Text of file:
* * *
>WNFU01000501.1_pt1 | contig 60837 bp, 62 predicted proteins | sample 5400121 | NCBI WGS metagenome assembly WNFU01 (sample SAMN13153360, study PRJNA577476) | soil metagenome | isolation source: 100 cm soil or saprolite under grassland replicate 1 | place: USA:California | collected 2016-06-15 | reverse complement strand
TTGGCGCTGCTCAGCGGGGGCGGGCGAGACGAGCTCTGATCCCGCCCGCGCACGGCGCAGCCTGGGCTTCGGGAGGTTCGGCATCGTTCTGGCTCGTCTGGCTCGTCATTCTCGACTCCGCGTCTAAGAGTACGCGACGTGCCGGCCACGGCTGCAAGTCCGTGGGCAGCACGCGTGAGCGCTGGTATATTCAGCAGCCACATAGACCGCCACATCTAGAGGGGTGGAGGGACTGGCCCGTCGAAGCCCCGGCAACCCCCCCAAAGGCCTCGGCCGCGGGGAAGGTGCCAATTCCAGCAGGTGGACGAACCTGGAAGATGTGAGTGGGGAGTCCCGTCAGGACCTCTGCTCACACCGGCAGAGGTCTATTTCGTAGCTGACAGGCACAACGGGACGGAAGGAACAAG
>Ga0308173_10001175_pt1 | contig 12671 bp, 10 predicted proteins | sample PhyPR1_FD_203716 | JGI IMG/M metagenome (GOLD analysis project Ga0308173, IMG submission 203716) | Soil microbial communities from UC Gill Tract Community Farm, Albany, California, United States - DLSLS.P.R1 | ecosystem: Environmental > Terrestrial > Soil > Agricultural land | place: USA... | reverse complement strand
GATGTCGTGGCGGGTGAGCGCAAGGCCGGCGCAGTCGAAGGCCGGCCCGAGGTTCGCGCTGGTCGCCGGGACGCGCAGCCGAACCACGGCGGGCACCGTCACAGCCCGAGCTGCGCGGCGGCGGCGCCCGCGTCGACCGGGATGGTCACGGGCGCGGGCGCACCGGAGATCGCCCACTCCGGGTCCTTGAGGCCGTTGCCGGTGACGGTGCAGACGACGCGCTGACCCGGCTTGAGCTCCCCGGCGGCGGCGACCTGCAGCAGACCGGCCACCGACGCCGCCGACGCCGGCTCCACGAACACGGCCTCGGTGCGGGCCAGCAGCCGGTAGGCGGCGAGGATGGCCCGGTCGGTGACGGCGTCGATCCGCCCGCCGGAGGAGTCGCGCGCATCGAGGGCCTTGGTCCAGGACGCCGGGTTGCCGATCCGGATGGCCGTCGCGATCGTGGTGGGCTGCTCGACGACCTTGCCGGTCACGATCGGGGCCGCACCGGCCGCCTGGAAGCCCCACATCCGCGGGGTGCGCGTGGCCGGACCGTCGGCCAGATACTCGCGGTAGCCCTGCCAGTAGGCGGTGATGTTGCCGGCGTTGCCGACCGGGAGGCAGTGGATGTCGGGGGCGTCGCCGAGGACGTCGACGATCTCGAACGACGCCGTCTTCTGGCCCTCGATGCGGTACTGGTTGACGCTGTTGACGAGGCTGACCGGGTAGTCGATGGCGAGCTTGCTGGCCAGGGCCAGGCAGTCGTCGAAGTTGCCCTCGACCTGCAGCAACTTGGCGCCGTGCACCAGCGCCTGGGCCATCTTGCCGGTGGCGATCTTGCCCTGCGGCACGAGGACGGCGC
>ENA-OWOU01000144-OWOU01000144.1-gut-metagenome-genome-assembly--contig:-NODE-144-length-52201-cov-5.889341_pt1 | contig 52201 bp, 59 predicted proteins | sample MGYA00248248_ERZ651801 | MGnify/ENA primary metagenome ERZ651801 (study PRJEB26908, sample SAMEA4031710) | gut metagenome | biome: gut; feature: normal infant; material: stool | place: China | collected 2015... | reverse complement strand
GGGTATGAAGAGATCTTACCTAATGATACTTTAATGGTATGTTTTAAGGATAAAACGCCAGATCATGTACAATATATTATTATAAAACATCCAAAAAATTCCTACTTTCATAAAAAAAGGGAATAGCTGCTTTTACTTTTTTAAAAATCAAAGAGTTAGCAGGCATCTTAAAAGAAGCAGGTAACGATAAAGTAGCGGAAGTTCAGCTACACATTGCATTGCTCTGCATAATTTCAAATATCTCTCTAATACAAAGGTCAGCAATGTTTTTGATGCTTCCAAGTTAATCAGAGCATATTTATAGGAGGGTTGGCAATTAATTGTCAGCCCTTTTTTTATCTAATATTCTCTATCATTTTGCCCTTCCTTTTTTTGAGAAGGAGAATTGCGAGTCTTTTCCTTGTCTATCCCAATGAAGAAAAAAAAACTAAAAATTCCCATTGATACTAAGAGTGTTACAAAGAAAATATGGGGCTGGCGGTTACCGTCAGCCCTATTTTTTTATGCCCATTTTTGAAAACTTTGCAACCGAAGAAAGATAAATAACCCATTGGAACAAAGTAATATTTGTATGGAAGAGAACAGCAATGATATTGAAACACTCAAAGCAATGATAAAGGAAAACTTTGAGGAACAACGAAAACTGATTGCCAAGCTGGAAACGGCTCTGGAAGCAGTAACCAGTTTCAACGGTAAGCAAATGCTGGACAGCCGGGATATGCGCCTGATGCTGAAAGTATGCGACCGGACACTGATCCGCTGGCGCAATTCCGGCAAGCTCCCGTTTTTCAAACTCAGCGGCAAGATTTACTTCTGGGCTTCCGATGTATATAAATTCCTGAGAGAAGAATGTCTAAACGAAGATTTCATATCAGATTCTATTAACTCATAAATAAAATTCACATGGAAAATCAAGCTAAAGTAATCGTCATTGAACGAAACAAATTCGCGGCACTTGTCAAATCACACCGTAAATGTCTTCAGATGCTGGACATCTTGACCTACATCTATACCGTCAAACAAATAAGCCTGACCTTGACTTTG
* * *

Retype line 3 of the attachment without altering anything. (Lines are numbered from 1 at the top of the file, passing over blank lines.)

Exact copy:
>Ga0308173_10001175_pt1 | contig 12671 bp, 10 predicted proteins | sample PhyPR1_FD_203716 | JGI IMG/M metagenome (GOLD analysis project Ga0308173, IMG submission 203716) | Soil microbial communities from UC Gill Tract Community Farm, Albany, California, United States - DLSLS.P.R1 | ecosystem: Environmental > Terrestrial > Soil > Agricultural land | place: USA... | reverse complement strand